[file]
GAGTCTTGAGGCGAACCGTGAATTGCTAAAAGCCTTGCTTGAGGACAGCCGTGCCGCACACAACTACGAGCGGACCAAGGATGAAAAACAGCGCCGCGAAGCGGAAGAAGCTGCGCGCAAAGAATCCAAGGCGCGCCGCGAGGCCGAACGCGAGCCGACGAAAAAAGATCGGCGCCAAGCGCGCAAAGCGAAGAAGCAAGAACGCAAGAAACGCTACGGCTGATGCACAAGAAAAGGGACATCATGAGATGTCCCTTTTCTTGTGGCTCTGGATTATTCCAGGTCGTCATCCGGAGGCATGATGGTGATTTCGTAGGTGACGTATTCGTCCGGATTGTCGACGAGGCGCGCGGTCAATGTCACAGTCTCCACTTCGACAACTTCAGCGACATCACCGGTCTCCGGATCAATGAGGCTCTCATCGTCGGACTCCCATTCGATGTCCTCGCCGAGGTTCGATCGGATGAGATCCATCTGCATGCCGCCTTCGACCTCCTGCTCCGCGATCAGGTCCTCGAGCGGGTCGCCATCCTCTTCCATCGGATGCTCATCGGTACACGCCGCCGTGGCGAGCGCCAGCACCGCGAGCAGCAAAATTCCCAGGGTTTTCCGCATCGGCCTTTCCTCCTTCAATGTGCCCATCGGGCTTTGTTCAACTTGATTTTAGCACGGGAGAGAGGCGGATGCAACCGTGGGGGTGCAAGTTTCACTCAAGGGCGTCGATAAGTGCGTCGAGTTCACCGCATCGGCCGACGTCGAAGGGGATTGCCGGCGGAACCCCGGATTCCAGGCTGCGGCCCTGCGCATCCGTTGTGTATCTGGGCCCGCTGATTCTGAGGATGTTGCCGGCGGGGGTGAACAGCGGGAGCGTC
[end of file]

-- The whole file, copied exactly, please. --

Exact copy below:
GAGTCTTGAGGCGAACCGTGAATTGCTAAAAGCCTTGCTTGAGGACAGCCGTGCCGCACACAACTACGAGCGGACCAAGGATGAAAAACAGCGCCGCGAAGCGGAAGAAGCTGCGCGCAAAGAATCCAAGGCGCGCCGCGAGGCCGAACGCGAGCCGACGAAAAAAGATCGGCGCCAAGCGCGCAAAGCGAAGAAGCAAGAACGCAAGAAACGCTACGGCTGATGCACAAGAAAAGGGACATCATGAGATGTCCCTTTTCTTGTGGCTCTGGATTATTCCAGGTCGTCATCCGGAGGCATGATGGTGATTTCGTAGGTGACGTATTCGTCCGGATTGTCGACGAGGCGCGCGGTCAATGTCACAGTCTCCACTTCGACAACTTCAGCGACATCACCGGTCTCCGGATCAATGAGGCTCTCATCGTCGGACTCCCATTCGATGTCCTCGCCGAGGTTCGATCGGATGAGATCCATCTGCATGCCGCCTTCGACCTCCTGCTCCGCGATCAGGTCCTCGAGCGGGTCGCCATCCTCTTCCATCGGATGCTCATCGGTACACGCCGCCGTGGCGAGCGCCAGCACCGCGAGCAGCAAAATTCCCAGGGTTTTCCGCATCGGCCTTTCCTCCTTCAATGTGCCCATCGGGCTTTGTTCAACTTGATTTTAGCACGGGAGAGAGGCGGATGCAACCGTGGGGGTGCAAGTTTCACTCAAGGGCGTCGATAAGTGCGTCGAGTTCACCGCATCGGCCGACGTCGAAGGGGATTGCCGGCGGAACCCCGGATTCCAGGCTGCGGCCCTGCGCATCCGTTGTGTATCTGGGCCCGCTGATTCTGAGGATGTTGCCGGCGGGGGTGAACAGCGGGAGCGTC